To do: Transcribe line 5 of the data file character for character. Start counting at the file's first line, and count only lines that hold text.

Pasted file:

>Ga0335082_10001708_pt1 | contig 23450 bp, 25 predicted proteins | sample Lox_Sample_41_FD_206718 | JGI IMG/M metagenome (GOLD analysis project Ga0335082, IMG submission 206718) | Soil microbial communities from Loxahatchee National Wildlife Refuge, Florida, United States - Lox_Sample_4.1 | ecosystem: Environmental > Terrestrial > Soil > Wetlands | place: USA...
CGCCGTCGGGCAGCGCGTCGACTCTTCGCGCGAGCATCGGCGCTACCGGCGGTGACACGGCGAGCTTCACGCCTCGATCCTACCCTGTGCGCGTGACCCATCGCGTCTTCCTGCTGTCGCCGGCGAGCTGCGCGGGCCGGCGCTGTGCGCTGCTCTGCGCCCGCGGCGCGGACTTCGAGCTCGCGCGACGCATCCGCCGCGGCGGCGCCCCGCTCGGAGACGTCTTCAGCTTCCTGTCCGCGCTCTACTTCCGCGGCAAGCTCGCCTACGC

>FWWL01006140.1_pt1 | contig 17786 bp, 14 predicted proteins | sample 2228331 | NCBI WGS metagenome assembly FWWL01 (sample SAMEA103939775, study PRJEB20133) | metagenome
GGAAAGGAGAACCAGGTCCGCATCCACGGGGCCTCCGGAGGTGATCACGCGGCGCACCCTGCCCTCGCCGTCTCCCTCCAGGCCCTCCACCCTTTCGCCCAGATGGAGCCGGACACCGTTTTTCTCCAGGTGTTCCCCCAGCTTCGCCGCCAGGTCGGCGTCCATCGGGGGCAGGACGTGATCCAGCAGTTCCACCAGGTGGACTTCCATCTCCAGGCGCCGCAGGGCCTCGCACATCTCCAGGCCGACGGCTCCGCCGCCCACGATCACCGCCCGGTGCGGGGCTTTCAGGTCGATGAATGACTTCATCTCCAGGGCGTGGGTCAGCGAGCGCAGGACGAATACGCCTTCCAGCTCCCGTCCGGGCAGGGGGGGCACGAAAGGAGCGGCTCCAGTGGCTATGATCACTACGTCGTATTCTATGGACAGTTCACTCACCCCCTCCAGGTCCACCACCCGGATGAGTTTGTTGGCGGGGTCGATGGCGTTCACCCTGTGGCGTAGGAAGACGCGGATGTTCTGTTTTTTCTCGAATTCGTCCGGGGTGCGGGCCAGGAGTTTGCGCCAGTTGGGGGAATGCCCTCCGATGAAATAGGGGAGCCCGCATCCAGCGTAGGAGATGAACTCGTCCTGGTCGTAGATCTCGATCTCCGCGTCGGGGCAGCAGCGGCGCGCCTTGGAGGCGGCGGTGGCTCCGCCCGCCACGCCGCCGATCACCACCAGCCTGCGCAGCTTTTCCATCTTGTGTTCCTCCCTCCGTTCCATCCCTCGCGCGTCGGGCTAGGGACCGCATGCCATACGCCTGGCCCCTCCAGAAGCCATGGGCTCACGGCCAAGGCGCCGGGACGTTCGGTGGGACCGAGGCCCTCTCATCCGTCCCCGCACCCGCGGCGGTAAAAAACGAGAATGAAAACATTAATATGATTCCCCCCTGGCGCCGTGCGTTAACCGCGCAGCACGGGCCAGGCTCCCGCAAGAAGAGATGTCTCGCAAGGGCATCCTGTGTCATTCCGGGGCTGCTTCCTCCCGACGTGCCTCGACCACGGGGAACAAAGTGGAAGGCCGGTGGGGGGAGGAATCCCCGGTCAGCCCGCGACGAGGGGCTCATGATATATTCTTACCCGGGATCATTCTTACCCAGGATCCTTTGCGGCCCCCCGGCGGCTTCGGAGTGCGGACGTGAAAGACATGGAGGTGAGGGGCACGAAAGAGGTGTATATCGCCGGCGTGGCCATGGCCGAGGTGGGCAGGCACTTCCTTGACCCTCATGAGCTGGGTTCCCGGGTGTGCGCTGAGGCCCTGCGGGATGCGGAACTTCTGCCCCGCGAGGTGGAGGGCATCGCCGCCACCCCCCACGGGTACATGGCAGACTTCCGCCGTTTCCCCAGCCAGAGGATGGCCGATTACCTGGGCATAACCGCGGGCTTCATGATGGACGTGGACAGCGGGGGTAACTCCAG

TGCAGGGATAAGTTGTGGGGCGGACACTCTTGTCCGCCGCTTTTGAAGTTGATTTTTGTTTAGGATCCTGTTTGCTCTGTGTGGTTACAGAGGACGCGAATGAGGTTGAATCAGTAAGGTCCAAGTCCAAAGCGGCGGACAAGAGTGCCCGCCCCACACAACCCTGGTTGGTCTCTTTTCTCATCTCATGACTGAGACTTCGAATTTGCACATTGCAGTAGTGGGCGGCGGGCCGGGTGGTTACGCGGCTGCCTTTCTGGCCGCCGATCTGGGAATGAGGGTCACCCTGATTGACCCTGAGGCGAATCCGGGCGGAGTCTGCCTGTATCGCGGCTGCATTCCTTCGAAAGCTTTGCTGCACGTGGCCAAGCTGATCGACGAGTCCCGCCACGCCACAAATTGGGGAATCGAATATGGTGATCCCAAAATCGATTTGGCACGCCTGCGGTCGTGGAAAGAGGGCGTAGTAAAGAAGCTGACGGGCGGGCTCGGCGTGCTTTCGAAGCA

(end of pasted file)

TGCAGGGATAAGTTGTGGGGCGGACACTCTTGTCCGCCGCTTTTGAAGTTGATTTTTGTTTAGGATCCTGTTTGCTCTGTGTGGTTACAGAGGACGCGAATGAGGTTGAATCAGTAAGGTCCAAGTCCAAAGCGGCGGACAAGAGTGCCCGCCCCACACAACCCTGGTTGGTCTCTTTTCTCATCTCATGACTGAGACTTCGAATTTGCACATTGCAGTAGTGGGCGGCGGGCCGGGTGGTTACGCGGCTGCCTTTCTGGCCGCCGATCTGGGAATGAGGGTCACCCTGATTGACCCTGAGGCGAATCCGGGCGGAGTCTGCCTGTATCGCGGCTGCATTCCTTCGAAAGCTTTGCTGCACGTGGCCAAGCTGATCGACGAGTCCCGCCACGCCACAAATTGGGGAATCGAATATGGTGATCCCAAAATCGATTTGGCACGCCTGCGGTCGTGGAAAGAGGGCGTAGTAAAGAAGCTGACGGGCGGGCTCGGCGTGCTTTCGAAGCA